The Dismissive Parent	What they aren’t<br />Does NOT:<br />Problem-solve with the child; believes that the passage of time...
The Dismissive Parent	What they are<br />Disengages from or ignores the child’s feelings; treats them as unimportant, triv...
The Dismissive ParentEffects of this style on children<br />They learn that their feelings are wrong, inappropriate, not v...
Jessica Dubroff<br /> Jessica’s mother did not let her use negative words like “scared,” “fear,” and “the sadness.”<br />S...
The Disapproving Parent<br />
The Disapproving ParentWhat they are<br />Displays many of the Dismissing Parent’s behaviors, but in a more negative way<b...
The Disapproving ParentEffects of this style on children<br />Same as the Dismissing style<br />
The Laissez-Faire Parent<br />
The Laissez-Faire ParentWhat they aren’t<br />Does NOT:<br />Offer much guidance on behavior<br />Teach the child about em...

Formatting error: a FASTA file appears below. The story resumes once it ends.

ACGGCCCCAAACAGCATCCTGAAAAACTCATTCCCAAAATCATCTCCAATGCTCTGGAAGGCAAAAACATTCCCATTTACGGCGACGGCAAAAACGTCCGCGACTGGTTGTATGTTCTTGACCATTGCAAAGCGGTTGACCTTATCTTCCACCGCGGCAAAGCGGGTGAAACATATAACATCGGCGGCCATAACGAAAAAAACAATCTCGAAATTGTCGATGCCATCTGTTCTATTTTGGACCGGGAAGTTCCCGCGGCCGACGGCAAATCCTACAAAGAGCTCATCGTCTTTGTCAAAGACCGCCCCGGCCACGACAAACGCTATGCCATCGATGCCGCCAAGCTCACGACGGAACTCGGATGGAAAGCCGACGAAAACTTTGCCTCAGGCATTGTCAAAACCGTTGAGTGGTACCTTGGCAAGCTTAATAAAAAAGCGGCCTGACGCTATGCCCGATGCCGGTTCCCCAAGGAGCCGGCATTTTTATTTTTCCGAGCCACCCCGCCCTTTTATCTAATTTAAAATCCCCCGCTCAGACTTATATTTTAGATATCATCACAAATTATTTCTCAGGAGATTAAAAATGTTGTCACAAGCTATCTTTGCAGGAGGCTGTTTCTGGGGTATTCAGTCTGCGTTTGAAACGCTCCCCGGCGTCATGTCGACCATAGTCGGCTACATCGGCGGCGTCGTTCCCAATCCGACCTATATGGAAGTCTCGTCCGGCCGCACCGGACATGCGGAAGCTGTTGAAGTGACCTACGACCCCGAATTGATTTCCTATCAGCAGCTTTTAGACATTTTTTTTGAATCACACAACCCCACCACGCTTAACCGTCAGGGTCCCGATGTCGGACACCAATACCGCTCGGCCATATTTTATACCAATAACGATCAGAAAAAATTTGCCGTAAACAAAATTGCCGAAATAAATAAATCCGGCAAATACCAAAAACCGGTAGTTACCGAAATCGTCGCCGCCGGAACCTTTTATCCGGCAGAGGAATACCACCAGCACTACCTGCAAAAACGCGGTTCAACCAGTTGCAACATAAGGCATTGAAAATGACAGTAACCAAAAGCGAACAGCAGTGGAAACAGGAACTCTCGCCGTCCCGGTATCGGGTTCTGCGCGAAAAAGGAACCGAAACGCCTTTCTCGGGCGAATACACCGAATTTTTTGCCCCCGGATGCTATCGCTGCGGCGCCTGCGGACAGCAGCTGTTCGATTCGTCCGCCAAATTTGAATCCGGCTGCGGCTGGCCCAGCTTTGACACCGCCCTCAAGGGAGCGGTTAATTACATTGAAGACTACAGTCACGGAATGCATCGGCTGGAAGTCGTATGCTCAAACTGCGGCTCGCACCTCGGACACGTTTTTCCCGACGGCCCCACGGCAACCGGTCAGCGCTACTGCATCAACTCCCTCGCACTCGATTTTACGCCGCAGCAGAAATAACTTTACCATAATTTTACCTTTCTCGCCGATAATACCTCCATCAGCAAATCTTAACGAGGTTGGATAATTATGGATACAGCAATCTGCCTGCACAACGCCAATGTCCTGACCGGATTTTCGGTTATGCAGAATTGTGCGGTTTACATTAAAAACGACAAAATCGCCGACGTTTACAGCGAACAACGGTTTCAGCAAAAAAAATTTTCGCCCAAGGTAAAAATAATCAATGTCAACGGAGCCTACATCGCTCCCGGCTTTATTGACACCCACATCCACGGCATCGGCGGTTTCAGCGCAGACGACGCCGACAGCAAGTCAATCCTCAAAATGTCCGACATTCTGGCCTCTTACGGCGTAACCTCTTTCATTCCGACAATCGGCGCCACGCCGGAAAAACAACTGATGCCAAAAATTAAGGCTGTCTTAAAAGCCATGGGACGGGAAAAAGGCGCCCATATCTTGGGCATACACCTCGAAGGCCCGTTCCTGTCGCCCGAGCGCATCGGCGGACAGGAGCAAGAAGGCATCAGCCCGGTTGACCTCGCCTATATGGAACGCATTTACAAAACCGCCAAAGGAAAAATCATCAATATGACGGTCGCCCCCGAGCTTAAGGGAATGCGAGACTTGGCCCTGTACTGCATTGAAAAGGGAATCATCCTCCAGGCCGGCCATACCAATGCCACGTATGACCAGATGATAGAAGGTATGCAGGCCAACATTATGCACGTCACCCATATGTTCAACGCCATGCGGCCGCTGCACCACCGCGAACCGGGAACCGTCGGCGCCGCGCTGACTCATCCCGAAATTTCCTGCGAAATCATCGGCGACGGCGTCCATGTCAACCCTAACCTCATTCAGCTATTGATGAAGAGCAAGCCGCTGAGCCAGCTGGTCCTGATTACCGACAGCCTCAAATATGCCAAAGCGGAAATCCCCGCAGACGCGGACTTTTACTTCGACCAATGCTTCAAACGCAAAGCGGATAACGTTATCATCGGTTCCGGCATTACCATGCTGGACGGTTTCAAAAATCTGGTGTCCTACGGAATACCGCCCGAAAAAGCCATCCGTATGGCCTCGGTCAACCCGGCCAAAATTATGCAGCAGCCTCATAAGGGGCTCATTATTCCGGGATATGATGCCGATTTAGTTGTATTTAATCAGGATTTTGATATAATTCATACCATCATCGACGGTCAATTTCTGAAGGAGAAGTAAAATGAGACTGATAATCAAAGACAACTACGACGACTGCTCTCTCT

The Laissez-Faire ParentWhat they are<br />Freely accepts all emotional expression from the child<br />Offers comfort to t...
The Laissez-Faire ParentEffects of this style on children<br />They don’t want to regulate their emotions<br />They have t...
The Emotion Coach<br />
The Emotion Coach 	What they aren’t<br /><ul><li>Is NOT:</li></ul>Confused or anxious about the child’s emotional expressi...
The Emotion Coach	What They Are <br />Values the child’s negative emotions as an opportunity for intimacy<br />Can tolerat...
The Balance<br />”ואהבתאתה' אלקיךבכללבבךוגו'“בכלמדהומדהשהואמודדלךהוימודהלו<br />)ברכות, נד: (<br />
The Emotion Coach	What They Are <br />Uses emotional moments as a time to:<br />Listen to the child<br />Empathize with so...